Little Fuzzy – Day 57 of 77

Maybe the Fuzzies had wanted the child to play with them, and she’d gotten frightened and hurt one of them. A ten-year-old human child would look dangerously large to a Fuzzy, and if they thought they were menaced they would fight back savagely.

They were still alive and in the city. That was one thing. But they were in worse danger than they had ever been; that was another. Fane was asking Brannhard how soon he could be dressed.

“Five minutes? Good, I’ll be along to pick you up,” he said. “Be seeing you.”

Jack hurried into the bedroom he and Brannhard shared; he kicked off his moccasins and began pulling on his boots. Brannhard, pulling his trousers up over his pajama pants, wanted to know where he thought he was going.

“With you. I’ve got to find them before some dumb son of a Khooghra shoots them.”

“You stay here,” Gus ordered. “Stay by the communication screen, and keep the viewscreen on for news. But don’t stop putting your boots on; you may have to get out of here fast if I call you and tell you they’ve been located. I’ll call you as soon as I get anything definite.”

Gerd had the screen on for news, and was getting Planetwide, openly owned and operated by the Company. The newscaster was wrought up about the brutal attack on the innocent child, but he was having trouble focusing the blame. After all, who’d let the Fuzzies escape in the first place? And even a skilled semanticist had trouble in making anything called a Fuzzy sound menacing. At least he gave particulars, true or not.

The child, Lolita Lurkin, had been playing outside her home at about twenty-one hundred when she had suddenly been set upon by six Fuzzies, armed with clubs. Without provocation, they had dragged her down and beaten her severely. Her screams had brought her father, and he had driven the Fuzzies away. Police had brought both the girl and her father, Oscar Lurkin, to headquarters, where they had told their story. City police, Company police and constabulary troopers and parties of armed citizens were combing the eastern side of the city; Resident General Emmert had acted at once to offer a reward of five thousand sols apiece….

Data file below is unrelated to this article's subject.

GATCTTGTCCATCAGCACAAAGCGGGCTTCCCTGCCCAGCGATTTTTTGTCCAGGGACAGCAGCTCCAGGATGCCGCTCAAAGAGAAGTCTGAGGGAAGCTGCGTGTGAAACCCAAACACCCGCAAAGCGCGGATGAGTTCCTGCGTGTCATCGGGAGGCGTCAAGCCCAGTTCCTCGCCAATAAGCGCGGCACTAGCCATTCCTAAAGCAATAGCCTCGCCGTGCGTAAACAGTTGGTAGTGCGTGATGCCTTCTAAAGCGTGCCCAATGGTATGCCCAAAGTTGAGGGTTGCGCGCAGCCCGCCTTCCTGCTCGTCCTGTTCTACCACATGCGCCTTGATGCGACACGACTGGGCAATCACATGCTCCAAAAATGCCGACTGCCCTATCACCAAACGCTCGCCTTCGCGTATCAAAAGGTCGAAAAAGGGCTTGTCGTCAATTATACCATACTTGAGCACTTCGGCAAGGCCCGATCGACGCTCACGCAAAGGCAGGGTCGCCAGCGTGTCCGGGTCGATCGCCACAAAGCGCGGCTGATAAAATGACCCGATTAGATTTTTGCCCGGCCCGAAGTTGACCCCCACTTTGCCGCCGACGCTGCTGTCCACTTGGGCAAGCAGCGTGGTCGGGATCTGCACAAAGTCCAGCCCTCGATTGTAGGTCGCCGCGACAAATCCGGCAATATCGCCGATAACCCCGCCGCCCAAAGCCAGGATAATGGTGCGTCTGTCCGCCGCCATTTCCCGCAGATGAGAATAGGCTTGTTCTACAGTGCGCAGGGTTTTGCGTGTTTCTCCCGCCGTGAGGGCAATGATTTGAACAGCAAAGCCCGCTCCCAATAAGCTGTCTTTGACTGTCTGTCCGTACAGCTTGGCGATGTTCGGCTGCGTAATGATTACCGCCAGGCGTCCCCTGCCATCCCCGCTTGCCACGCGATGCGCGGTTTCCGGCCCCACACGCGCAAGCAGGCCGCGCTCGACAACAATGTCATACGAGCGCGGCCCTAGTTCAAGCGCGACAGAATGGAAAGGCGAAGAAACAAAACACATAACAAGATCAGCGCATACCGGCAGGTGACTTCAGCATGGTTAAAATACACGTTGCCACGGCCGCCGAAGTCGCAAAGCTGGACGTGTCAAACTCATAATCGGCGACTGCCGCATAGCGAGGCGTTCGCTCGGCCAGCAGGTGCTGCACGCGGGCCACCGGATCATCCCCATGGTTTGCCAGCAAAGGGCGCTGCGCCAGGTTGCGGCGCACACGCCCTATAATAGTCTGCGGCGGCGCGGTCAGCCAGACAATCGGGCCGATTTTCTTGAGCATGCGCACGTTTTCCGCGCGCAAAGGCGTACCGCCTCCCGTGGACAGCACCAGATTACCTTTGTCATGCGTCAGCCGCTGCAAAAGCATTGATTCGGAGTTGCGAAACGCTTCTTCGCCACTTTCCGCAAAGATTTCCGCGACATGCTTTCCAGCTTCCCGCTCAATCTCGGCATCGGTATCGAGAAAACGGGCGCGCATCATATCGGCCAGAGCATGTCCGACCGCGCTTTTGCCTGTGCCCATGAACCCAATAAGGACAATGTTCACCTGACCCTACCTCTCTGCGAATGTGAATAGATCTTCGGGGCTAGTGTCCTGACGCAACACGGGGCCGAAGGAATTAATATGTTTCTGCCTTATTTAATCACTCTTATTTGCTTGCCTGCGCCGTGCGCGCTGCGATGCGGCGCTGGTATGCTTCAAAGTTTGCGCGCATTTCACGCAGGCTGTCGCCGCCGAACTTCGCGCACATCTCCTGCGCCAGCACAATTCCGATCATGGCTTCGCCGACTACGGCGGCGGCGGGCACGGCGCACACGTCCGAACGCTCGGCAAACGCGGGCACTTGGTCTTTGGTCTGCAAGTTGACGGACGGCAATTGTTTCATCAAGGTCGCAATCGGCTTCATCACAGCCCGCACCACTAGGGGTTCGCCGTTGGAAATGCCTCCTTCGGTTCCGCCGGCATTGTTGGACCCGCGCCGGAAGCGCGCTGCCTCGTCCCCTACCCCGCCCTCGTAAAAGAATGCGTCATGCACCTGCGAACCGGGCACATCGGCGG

“The kid’s lying, and if they ever get a veridicator on her, they’ll prove it”, he said. “Emmert, or Grego, or the two of them together, bribed those people to tell that story.”

“Oh, I take that for granted,” Gerd said. “I know that place. Junktown. Ruth does a lot of work there for juvenile court.” He stopped briefly, pain in his eyes, and then continued: “You can hire anybody to do anything over there for a hundred sols, especially if the cops are fixed in advance.”

He shifted to the Interworld News frequency; they were covering the Fuzzy hunt from an aircar. The shanties and parked airjalopies of Junktown were floodlighted from above; lines of men were beating the brush and poking among them. Once a car passed directly below the pickup, a man staring at the ground from it over a machine gun.

“Wooo! Am I glad I’m not in that mess!” Gerd exclaimed. “Anybody sees something he thinks is a Fuzzy and half that gang’ll massacre each other in ten seconds.”

“I hope they do!”

Interworld News was pro-Fuzzy; the commentator in the car was being extremely sarcastic about the whole thing. Into the middle of one view of a rifle-bristling line of beaters somebody in the studio cut a view of the Fuzzies, taken at the camp, looking up appealingly while waiting for breakfast. “These,” a voice said, “are the terrible monsters against whom all these brave men are protecting us.”

A few moments later, a rifle flash and a bang, and then a fusillade brought Jack’s heart into his throat. The pickup car jetted toward it; by the time it reached the spot, the shooting had stopped, and a crowd was gathering around something white on the ground. He had to force himself to look, then gave a shuddering breath of relief. It was a zaragoat, a three-horned domesticated ungulate.

“Oh-Oh! Some squatter’s milk supply finished.” The commentator laughed. “Not the first one tonight either. Attorney General—former Chief Prosecutor—O’Brien’s going to have quite a few suits against the administration to defend as a result of this business.”

“He’s going to have a goddamn thundering big one from Jack Holloway!”

The communication screen buzzed; Gerd snapped it on.

“I just talked to Judge Pendarvis,” Gus Brannhard reported out of it. “He’s issuing an order restraining Emmert from paying any reward except for Fuzzies turned over alive and uninjured to Marshal Fane. And he’s issuing a warning that until the status of the Fuzzies is determined, anybody killing one will face charges of murder.”

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